Tributes have been pouring in for Dr Michael Green who died Wednesday. Editor Ruth Jackson describes the impact he had on her own life
The 88-year-old evangelist devoted his life to telling people about the good news of Jesus. Michael authored over 50 books covering all sorts of topics from evangelism to discipleship. And while he was evidently fiercely intelligent, he also had the remarkable ability of laying out the gospel in the vernacular, ensuring that anyone and everyone could understand and make a response.
He had a deep assurance that the gospel was good news for everyone, no matter how dark their circumstances or how broken their past
Michael was involved in countless university missions and helped to lead many young people to faith. He also supported, mentored and discipled many of these young people. My own father was a recipient of Michael’s love and support in the early 70s.
My dad came from a very broken family and, after a dramatic conversion as a young teenager, was encouraged in his faith by this enigmatic evangelist who saw gold in a 'diamond in the rough’. Michael called out and encouraged my dad’s gifts, which eventually led him to follow Michael’s steps into ordained ministry.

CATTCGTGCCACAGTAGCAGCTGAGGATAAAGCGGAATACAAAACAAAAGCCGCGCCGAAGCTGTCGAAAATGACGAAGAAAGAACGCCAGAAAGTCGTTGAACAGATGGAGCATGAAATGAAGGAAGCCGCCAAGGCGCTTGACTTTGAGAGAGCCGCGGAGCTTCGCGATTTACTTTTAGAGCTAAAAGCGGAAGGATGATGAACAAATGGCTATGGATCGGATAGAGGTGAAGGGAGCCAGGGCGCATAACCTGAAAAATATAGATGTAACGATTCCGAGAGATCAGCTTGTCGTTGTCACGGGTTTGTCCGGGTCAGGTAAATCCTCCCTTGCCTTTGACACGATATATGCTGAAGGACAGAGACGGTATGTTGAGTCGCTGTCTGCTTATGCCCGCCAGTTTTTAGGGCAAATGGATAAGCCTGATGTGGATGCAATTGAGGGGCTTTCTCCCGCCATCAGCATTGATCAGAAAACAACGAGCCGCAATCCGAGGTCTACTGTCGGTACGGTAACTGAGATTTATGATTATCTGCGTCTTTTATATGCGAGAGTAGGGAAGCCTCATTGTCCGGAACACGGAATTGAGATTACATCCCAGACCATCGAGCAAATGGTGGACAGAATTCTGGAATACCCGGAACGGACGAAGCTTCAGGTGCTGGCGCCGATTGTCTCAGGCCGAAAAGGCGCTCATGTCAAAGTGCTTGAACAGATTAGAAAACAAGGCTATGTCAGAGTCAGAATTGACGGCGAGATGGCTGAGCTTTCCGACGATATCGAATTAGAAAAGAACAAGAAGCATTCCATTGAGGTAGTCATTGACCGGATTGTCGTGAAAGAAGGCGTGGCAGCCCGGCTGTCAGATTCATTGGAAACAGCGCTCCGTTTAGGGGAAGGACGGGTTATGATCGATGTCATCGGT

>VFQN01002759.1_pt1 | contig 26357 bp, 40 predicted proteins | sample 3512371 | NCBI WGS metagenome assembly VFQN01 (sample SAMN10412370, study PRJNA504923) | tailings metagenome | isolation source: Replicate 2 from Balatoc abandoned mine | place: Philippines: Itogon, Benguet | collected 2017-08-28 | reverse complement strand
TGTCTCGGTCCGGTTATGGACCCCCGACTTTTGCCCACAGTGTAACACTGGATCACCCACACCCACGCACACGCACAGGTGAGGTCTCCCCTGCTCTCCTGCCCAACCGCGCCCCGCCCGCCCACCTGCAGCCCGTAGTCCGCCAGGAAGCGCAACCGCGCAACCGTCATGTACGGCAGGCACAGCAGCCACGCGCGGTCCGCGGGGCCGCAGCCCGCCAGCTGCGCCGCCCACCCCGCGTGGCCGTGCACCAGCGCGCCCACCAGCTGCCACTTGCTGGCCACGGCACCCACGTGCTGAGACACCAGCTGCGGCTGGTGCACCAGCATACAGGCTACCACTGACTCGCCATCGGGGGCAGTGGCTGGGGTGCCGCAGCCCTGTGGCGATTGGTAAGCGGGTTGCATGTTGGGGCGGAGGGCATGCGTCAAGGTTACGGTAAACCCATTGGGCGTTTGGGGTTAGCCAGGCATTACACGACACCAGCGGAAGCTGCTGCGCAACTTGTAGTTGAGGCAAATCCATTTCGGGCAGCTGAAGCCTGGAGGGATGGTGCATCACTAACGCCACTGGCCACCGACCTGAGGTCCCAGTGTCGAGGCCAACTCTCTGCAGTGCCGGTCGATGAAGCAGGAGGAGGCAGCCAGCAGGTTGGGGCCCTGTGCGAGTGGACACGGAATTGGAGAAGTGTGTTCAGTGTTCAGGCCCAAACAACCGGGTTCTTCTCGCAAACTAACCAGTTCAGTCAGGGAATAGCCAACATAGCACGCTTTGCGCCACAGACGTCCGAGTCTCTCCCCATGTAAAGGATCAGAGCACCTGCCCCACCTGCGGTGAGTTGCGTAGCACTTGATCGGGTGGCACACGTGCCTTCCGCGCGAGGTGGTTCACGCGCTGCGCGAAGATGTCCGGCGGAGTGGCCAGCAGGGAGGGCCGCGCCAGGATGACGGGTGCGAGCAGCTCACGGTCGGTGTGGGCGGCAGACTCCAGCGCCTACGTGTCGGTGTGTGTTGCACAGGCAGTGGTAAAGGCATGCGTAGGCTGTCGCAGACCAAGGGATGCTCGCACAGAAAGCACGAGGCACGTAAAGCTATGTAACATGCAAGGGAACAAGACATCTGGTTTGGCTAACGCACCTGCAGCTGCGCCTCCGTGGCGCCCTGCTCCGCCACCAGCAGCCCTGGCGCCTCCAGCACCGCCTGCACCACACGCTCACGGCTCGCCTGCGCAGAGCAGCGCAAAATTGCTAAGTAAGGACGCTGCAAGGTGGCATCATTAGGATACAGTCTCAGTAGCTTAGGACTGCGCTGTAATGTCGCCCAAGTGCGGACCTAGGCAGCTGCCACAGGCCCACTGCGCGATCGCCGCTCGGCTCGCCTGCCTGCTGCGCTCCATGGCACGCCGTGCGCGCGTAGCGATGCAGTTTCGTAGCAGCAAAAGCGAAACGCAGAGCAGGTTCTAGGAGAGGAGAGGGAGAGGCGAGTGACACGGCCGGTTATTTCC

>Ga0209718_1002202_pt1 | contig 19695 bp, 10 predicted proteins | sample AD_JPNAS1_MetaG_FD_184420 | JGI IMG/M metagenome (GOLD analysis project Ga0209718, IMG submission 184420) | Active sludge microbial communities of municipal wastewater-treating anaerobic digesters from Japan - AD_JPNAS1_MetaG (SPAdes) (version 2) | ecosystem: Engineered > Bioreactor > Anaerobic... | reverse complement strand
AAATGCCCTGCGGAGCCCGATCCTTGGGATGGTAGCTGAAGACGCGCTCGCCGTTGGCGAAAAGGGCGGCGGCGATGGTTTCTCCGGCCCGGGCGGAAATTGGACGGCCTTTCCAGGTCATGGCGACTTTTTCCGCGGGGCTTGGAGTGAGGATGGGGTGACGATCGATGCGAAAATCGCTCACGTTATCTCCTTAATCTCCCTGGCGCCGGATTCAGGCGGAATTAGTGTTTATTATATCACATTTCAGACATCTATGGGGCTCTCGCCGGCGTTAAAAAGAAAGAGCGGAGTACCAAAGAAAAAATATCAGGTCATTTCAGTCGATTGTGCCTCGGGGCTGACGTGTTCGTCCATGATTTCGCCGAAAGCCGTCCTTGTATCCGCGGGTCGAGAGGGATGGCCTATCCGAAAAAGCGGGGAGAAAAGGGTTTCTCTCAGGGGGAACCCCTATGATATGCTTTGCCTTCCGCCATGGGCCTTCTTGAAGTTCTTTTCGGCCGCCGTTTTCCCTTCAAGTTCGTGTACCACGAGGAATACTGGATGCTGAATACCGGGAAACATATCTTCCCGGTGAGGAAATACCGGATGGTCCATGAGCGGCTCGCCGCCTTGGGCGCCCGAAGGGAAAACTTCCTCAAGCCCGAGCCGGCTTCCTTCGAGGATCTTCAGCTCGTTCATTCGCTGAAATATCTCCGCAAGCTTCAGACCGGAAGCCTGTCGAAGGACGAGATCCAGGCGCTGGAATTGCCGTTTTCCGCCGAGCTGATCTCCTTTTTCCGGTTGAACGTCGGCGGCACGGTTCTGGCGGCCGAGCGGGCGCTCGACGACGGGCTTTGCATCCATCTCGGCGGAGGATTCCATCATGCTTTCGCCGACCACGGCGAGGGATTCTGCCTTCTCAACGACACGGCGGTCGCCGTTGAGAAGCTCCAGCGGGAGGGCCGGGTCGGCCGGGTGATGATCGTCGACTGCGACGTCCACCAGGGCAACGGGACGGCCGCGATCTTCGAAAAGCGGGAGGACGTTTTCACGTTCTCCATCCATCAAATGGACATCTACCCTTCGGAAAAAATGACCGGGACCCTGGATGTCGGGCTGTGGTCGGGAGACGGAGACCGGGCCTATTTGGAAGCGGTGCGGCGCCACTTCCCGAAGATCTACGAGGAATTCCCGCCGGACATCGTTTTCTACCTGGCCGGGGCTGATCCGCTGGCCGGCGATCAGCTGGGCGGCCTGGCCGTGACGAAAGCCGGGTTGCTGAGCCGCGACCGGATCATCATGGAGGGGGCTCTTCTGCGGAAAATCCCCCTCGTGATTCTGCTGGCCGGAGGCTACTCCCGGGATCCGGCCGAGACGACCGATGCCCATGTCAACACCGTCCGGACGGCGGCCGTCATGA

“Love is the most attractive quality in the world. And it lies at the heart of Christianity.” - Michael Green
Years later, when I went to study theology at Oxford University, I got to meet the man I’d heard so much about. Michael had "retired" years before, but was still very much involved in student life at Oxford. Many people had warned me about studying a subject that would potentially rip the Bible apart and challenge my core beliefs. But Michael was instrumental in helping my 18-year-old self keep my faith in the midst of confusing and difficult theology, which was often taught by atheist professors.
It felt at times as if Jesus literally shone of out Michael’s face. He had a deep assurance that the gospel was good news for everyone, no matter how dark their circumstances or how broken their past. One short conversation with Michael would quickly allay any fears that God somehow wasn’t real, wasn’t good or didn’t love me.
I later had the pleasure of seeing Michael in action at student missions when I was working for the Oxford Centre for Christian Apologetics. And, as evangelist Glen Scrivener tweeted on Thursday, “Michael Green had energy and passion to put us younger evangelists to shame”.
As those passionate about raising the next generation, there is much we can learn from Michael Green. He was a fearless and uncompromising evangelist, yet he was deeply relational and compassionate. He refused to believe that anyone was outside of the passionate love of the Father. And he used his enormous intellect to frame the gospel in a way that would best reach the person in front of him. In the words of 1 Corinthians 9, he became “all things to all people so that by all possible means (he) might save some” – or in Michael’s case, save many.